A new computer programme can tell whether you’re gay based on a series of photos with 91% accuracy, according to researchers.
Scientists at Stanford University have developed a computer algorithm that can correctly distinguish between a gay person and straight person 81% of the time in the case of men and 74% in the case of women.
When the software reviewed five images of the same person it was even more successful, correctly distinguishing between gay and straight men 91% of the time and between gay and straight women 83% of the time.
The artificial intelligence (AI) analysed a sample of more than 35,000 facial images that men and women publicly posted on a US dating website. Black and ethnic minority faces were not included in the sample, and there was no consideration for bisexual people.
The research found that gay men and women tended to have “gender-atypical” features, expressions and “grooming styles” – in other words, that gay men appeared less masculine than straight men and gay women appeared less feminine that straight women.
It also found that gay men tended to have narrower jaws, longer noses and larger foreheads than straight men, and that gay women had larger jaws and smaller foreheads compared to straight women.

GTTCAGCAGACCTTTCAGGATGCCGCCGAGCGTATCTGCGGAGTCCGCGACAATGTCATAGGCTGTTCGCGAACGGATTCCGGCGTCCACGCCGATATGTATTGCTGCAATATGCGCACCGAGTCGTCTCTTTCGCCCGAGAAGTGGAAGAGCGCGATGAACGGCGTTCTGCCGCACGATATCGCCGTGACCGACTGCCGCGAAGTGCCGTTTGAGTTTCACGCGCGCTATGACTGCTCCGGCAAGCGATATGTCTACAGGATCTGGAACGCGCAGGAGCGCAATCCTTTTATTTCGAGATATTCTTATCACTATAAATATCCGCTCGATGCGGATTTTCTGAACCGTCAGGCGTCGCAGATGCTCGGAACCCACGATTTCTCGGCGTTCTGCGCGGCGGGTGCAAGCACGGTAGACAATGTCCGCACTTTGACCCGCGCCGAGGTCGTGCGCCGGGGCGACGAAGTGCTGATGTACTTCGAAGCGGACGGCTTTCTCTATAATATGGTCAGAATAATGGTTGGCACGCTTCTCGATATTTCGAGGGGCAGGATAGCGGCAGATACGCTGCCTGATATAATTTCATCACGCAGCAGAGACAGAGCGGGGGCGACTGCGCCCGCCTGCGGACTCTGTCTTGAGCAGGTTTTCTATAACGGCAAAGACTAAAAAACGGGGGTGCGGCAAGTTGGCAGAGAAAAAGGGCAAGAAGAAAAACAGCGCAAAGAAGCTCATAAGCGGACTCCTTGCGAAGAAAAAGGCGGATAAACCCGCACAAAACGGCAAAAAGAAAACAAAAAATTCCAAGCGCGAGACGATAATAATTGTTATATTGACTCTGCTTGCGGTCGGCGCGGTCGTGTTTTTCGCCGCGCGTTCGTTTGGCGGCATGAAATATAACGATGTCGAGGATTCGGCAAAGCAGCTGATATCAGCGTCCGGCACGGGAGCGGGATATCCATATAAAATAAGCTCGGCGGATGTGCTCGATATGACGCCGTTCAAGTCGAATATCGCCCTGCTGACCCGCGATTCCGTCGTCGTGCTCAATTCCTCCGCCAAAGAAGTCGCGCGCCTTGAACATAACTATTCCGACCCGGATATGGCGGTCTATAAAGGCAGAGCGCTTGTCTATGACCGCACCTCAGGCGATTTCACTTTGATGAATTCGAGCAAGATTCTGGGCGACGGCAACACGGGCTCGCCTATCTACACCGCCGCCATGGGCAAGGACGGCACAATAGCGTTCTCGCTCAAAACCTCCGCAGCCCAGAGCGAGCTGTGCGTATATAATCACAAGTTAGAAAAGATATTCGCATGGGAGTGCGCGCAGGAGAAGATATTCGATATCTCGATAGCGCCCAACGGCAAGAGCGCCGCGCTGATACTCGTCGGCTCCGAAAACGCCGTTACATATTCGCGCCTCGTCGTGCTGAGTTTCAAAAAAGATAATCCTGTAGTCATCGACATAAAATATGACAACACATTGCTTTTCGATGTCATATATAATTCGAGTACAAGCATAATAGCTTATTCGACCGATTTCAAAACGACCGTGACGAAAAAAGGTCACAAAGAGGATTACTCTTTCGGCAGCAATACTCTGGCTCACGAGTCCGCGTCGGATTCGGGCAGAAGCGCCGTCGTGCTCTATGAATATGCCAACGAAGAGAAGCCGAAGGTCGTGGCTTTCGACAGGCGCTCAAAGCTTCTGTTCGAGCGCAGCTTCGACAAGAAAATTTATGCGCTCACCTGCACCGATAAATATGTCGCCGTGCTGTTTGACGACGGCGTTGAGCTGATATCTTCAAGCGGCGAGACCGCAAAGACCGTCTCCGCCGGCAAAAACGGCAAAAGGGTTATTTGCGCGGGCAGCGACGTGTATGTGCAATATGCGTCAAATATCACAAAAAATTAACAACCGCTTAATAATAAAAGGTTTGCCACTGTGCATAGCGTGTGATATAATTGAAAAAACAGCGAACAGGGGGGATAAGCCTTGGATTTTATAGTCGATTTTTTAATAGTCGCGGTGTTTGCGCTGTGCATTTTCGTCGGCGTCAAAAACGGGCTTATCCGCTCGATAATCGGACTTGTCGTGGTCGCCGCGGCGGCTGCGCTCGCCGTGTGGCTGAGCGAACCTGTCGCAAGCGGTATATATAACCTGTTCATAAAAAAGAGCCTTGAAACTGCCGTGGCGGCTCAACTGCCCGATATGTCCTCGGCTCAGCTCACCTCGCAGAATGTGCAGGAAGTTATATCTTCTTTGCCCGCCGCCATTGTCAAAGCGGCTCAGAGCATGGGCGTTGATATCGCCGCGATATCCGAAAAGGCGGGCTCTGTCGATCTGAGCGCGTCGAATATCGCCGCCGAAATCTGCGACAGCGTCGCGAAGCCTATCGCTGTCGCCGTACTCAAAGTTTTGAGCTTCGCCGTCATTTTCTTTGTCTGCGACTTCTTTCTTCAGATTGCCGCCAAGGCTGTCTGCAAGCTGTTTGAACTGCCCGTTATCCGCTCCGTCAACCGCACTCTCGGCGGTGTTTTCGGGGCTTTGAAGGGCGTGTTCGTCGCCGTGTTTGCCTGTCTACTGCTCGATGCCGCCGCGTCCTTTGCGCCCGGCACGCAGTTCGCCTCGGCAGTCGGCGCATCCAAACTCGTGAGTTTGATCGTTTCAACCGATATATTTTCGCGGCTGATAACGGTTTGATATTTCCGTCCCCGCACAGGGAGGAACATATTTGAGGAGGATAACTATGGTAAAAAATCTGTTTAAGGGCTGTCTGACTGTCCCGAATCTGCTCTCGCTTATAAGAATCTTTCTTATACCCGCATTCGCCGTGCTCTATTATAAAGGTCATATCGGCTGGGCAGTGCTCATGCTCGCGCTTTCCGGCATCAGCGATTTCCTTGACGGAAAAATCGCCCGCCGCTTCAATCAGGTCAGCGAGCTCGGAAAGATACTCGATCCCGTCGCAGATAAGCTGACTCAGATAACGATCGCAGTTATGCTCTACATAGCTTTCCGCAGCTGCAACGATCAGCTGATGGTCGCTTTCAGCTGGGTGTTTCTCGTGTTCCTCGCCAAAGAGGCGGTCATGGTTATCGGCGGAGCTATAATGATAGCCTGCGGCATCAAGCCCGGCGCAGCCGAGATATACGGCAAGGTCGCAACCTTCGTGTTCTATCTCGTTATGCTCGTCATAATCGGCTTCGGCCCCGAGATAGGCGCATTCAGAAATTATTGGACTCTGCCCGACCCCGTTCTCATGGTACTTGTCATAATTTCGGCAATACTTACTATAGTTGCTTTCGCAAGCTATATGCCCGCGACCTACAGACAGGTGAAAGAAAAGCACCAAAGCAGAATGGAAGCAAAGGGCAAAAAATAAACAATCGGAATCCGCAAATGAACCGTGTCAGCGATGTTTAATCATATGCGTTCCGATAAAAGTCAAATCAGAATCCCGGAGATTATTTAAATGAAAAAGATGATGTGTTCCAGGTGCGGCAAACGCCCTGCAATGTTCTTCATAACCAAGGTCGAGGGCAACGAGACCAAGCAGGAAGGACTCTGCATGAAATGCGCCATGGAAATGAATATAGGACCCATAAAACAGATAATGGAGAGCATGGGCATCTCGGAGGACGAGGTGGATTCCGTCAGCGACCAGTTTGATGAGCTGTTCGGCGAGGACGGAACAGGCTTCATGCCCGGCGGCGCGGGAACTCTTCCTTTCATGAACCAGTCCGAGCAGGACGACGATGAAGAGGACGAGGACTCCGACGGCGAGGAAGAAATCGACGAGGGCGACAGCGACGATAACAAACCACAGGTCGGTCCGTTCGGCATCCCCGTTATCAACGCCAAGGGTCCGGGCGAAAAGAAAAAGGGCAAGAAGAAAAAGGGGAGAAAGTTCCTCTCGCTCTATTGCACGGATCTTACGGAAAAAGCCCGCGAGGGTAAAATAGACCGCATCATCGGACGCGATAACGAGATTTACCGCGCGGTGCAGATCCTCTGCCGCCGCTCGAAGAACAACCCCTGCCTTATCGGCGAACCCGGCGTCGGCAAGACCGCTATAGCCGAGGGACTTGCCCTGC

While undoubtedly intriguing, the AI’s success rate has also raised the alarming prospect of the technology being abused, whether through breaches of people’s privacy or as a potential way of targeting gay people in countries where homosexuality remains illegal.
Nick Rule, a psychology professor at the University of Toronto who has published researched on the science of ‘gaydar’ told The Guardian: “It’s certainly unsettling. Like any new tool, if it gets into the wrong hands, it can be used for ill purposes.
“If you can start profiling people based on their appearance, then identifying them and doing horrible things to them, that’s really bad.”
He added: “What the authors [of the study] have done here is to make a very bold statement about how powerful this [technology] can be… Now we know that we need protections.”